Lightning Photography Basics

Lightning is fascinating, beautiful and dangerous.  The light streaks across the sky in patterns that defy belief and need to be seen to be believed. That is where we step in to hopefully capture some of nature's magic light show. There are three methods for capturing lightning with digital cameras: lightning triggers, bulb mode and video mode. The best method is to use a lightning trigger which allows for daytime as well as night time captures.

Lightning triggers detect the non-visible infrared energy of a bolt and open the shutter of your camera just before the visible light cascades across the sky.  In my experience, your shutter speed must not be faster than 1/20th of second otherwise the bolt will be missed or only a partial will be captured. As fast a lightning is, it is no match for the speed of your camera's shutter which can go to 1/8000th of second depending upon model. Triggers have the added benefit of being able to capture day time lightning as well as night time.

Bulb mode works fine for night time lightning photography as long as you have limited light pollution. The camera shutter remains open for as long as the operator deems necessary. During an active storm lightning strikes frequently and multiple times. After a few strikes the operator closes the shutter and reviews the frame to see what has been captured.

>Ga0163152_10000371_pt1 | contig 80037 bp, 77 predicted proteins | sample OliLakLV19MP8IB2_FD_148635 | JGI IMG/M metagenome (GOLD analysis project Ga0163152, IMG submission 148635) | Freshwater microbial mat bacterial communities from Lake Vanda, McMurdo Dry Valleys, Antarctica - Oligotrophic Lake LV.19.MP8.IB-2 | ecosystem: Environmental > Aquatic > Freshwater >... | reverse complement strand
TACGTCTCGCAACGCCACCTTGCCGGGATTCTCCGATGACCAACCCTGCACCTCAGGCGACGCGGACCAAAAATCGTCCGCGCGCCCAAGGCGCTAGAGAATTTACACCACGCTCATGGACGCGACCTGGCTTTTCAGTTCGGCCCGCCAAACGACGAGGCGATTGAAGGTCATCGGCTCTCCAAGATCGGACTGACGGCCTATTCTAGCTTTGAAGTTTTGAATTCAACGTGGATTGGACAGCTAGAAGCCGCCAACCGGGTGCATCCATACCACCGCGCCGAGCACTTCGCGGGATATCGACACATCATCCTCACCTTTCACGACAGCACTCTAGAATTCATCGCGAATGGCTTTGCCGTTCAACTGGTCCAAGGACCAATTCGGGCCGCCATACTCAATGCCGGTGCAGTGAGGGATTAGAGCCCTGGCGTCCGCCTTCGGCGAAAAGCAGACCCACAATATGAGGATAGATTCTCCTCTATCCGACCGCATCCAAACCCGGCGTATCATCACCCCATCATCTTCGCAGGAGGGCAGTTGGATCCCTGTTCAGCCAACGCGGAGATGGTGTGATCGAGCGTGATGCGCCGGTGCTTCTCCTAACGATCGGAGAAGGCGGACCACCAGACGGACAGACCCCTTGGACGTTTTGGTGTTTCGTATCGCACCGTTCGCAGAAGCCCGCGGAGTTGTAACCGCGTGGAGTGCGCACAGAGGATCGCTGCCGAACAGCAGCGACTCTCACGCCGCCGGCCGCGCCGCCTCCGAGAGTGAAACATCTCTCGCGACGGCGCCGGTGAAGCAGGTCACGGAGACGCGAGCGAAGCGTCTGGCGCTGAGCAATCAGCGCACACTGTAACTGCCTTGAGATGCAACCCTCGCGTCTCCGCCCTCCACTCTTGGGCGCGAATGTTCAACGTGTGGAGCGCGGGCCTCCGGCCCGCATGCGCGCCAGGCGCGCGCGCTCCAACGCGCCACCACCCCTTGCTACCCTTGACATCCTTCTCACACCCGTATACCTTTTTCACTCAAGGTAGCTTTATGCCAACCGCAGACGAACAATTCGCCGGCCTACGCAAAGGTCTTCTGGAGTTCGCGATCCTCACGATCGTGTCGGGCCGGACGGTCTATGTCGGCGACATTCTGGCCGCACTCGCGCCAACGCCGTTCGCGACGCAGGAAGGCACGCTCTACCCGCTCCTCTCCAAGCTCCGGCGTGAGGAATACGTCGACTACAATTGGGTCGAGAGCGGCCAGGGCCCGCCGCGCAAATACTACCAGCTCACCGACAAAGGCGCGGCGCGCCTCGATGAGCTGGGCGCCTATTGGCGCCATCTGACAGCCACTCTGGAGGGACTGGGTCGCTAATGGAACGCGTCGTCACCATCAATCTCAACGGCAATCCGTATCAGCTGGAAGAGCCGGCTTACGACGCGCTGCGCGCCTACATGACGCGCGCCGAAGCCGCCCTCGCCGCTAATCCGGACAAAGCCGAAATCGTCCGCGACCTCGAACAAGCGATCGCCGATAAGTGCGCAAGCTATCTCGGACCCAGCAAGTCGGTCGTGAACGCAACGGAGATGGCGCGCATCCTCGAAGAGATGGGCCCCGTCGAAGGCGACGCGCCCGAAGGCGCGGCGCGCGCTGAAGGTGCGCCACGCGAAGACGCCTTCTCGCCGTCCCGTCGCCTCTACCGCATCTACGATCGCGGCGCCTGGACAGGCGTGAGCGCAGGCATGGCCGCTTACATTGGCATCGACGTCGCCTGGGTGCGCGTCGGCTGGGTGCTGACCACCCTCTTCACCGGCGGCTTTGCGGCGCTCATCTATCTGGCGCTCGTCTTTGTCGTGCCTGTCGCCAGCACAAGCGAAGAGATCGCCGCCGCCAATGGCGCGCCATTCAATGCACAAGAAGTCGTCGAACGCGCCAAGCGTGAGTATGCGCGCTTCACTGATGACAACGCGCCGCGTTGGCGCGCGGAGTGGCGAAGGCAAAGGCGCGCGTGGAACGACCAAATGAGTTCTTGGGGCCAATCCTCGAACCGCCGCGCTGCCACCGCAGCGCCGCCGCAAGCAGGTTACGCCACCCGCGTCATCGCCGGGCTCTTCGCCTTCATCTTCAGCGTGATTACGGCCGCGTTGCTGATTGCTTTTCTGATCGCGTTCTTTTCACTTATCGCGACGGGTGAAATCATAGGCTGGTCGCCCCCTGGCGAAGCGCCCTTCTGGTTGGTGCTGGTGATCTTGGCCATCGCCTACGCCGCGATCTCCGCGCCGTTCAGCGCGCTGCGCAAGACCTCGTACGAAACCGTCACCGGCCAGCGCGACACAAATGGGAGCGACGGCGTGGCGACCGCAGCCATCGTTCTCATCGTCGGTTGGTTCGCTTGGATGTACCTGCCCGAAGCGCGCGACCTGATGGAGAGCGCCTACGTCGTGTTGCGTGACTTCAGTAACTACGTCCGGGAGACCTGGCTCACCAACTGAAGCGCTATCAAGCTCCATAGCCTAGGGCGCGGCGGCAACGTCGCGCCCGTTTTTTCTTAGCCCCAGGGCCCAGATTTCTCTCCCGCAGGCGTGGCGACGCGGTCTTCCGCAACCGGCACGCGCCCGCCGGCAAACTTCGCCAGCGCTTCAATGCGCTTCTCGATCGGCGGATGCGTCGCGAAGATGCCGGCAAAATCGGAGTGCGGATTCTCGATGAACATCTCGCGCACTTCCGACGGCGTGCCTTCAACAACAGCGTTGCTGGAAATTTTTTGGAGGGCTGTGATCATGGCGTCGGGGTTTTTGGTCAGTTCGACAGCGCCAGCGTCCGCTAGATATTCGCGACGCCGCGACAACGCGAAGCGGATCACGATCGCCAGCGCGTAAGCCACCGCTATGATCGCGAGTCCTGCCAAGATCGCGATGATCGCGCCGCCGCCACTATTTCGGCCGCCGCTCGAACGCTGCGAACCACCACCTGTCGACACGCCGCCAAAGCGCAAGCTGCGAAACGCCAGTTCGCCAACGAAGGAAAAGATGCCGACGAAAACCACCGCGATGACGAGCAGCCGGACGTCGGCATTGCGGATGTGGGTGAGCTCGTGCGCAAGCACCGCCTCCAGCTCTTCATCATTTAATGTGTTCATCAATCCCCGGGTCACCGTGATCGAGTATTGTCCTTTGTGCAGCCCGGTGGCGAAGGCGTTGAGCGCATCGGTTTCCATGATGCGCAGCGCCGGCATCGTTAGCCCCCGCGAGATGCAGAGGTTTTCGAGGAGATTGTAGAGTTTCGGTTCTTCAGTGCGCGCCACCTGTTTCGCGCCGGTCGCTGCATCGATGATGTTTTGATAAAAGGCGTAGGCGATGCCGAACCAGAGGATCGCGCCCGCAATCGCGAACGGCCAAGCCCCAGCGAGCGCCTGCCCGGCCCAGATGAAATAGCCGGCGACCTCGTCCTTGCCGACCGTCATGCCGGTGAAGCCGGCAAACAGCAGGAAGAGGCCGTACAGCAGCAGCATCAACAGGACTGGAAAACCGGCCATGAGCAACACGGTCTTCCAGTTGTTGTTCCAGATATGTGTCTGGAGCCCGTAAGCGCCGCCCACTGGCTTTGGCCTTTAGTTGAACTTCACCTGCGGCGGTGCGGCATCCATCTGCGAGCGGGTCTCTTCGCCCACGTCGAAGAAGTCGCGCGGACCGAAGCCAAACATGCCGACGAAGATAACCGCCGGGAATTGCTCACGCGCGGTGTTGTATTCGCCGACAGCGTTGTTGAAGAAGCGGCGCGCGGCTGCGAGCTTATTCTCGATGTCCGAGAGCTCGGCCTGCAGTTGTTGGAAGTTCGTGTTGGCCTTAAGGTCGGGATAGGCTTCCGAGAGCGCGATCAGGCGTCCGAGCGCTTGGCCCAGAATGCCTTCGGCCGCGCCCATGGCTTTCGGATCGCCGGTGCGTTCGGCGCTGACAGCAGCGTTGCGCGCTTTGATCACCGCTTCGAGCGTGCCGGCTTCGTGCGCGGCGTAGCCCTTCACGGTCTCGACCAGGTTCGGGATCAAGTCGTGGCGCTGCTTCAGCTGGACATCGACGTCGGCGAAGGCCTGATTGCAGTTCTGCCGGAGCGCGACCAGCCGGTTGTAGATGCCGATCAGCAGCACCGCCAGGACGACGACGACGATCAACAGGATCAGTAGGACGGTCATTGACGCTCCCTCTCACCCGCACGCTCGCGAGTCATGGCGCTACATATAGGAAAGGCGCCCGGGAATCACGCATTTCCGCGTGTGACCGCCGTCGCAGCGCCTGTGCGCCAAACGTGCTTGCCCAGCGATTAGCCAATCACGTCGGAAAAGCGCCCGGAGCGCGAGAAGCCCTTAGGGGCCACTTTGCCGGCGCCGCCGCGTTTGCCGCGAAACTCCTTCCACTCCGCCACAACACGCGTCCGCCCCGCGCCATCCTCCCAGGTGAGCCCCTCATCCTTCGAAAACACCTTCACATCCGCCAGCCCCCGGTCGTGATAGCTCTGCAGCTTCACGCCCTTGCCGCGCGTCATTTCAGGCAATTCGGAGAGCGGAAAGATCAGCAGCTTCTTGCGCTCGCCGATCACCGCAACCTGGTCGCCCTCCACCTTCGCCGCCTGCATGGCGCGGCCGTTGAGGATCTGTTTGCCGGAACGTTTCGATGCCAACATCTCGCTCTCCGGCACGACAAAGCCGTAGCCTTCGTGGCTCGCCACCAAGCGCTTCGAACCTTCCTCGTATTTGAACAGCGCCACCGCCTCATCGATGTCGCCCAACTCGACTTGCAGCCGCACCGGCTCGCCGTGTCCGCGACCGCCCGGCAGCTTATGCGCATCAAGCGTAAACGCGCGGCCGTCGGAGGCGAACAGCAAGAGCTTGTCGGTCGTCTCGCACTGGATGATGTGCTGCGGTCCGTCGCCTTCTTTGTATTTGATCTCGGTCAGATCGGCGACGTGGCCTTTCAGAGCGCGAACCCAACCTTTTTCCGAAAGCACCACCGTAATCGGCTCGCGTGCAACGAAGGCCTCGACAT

Video mode allows the operator to capture lightning during the day or night. The drawbacks to video are reduced quality and the necessary video editing to recover the frame showing the lightning bolts. Video files become very large very quickly and attempting to find the one or two frames that contain the bolt will consume large amounts of time and disk space. Compresion in video files will reduce the quality of the frame and video frame size is always smaller than the camera's native resolution.